I think the biggest surprise for me was that even though this story was based on a specific incident, it rang true for so many of our actors and crew on set.

On our second day of shooting, the neighbouring property owner started drilling for water for most of the day which put our sound department under immense stress and pressure and then, a day later, an hour before the scene where Sibongile looks out the window as the rain pours down, the local municipality switched off the water supply to the area as they attended to some unscheduled repairs. Luckily we had Stefan, our gaffer, save the day by spraying water from his mouth onto the window.

I think the biggest surprise for me was that even though this story was based on a specific incident, it rang true for so many of our actors and crew on set. It was incredible to see everyone sit around our table as we read the script and then share their own stories, which, unfortunately, very much emulated that of Thabiso and Sibongile’s.

It sounds like you curated a strong familial atmosphere on set with the story itself being something everyone was keen to invest in.

I think I was spoiled to have such an incredibly dedicated and loving cast and crew. Everyone on set was absolutely focused on ensuring this story was told and each person gave so much of themselves to this film. I wrote the film in 2018, we started pre-production in 2019, we shot for ten days in 2019 and finished the final edit in Jan 2020. Umama rode on the love that was put into it, and I hope people can feel that when they watch the film.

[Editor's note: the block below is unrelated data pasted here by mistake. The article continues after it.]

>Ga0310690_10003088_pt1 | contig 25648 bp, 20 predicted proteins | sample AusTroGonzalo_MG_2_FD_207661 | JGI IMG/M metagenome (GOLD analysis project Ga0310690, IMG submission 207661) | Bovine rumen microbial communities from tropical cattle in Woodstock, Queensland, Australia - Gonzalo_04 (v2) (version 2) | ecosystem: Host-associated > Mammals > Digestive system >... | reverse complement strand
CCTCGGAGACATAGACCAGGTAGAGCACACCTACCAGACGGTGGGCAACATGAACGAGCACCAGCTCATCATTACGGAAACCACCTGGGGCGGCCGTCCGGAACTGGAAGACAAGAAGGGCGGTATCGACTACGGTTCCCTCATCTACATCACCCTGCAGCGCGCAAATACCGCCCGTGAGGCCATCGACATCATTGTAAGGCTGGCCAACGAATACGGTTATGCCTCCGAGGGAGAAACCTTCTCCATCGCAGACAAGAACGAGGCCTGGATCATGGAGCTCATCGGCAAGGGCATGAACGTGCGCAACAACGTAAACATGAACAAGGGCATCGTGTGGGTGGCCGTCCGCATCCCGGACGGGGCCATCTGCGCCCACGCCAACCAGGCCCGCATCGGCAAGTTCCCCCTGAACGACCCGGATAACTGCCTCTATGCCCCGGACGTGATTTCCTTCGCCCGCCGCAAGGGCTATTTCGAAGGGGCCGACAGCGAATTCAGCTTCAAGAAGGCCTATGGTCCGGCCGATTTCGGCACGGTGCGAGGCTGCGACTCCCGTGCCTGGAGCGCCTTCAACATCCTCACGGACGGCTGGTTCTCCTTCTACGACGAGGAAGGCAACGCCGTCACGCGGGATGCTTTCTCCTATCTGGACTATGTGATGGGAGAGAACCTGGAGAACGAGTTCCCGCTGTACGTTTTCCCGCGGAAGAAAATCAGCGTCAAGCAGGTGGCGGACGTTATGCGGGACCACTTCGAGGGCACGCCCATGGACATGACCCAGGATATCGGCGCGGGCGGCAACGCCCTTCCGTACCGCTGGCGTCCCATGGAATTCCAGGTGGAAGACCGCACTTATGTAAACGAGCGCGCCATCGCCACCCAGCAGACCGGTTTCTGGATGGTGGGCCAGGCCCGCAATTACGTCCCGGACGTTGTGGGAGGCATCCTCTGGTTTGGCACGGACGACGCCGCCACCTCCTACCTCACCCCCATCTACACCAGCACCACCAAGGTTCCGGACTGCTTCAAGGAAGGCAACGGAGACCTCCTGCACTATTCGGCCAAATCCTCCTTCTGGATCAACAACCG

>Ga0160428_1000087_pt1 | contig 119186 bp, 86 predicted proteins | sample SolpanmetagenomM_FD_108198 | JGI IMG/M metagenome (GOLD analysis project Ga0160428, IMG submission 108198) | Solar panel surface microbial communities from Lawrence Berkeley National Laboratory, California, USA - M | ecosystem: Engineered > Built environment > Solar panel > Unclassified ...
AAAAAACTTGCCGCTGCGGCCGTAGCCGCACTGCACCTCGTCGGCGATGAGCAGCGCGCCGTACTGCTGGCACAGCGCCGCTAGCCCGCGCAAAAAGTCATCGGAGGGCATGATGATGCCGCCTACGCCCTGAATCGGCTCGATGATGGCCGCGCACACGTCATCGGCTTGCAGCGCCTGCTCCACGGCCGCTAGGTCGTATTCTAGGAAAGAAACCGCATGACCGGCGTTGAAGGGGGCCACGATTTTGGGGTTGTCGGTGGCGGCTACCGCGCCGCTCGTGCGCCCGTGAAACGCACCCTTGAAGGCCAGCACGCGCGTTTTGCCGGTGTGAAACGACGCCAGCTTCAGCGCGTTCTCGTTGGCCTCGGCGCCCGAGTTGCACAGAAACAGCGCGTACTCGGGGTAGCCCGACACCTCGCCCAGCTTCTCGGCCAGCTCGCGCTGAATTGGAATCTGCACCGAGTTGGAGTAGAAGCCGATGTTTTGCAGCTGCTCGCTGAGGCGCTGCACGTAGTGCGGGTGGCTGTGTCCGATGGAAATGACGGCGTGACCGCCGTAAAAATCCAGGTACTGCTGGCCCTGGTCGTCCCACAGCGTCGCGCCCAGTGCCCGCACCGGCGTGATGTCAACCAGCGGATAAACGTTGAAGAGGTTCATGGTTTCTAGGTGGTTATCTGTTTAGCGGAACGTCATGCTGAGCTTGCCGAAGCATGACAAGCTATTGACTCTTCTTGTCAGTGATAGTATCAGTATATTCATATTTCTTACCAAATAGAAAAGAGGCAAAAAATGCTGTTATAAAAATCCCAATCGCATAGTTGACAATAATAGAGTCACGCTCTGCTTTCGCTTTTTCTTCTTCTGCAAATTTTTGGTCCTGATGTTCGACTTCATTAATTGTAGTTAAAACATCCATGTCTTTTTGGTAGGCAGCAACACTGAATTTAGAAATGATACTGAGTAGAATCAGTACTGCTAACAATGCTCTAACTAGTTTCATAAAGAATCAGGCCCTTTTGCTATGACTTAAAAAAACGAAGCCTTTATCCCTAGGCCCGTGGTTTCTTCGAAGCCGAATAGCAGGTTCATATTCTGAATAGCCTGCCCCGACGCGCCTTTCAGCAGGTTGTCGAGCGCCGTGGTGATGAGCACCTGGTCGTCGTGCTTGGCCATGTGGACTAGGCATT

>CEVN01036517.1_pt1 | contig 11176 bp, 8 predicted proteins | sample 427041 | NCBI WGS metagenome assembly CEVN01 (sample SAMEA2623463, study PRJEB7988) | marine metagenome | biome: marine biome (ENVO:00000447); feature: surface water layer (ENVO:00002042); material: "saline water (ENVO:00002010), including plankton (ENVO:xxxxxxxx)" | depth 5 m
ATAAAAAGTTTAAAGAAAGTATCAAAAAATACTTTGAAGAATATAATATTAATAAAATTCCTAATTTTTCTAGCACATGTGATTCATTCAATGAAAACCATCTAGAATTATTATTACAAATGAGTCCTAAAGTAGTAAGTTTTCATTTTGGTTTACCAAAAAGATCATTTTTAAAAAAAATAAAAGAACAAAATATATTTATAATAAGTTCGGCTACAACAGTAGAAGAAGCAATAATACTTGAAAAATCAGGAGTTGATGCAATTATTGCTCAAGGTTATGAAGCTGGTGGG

Did you finalise the post-production of Umama in New York or South Africa?

We had a South African post-production house Orchestra Blue Post Production doing all our post. Our editor being my greatest mentor in film, my father, Graham Smith. I think this process was a very special one. Getting to learn from him and grow as a filmmaker through the edit. I think the edit on your first film can be very daunting but having someone I trust and look up to guide me through it made it a gratifying process. The edit took six months, half of it being remote as I went back to NYC.

Where will your filmmaking be taking you next?

We are currently working with our co-producer Tamar Guttmann and LivCurious, a social impact consultancy, on how to stimulate further conversation and toolkits around the topic so that the impact of Umama lives beyond the film.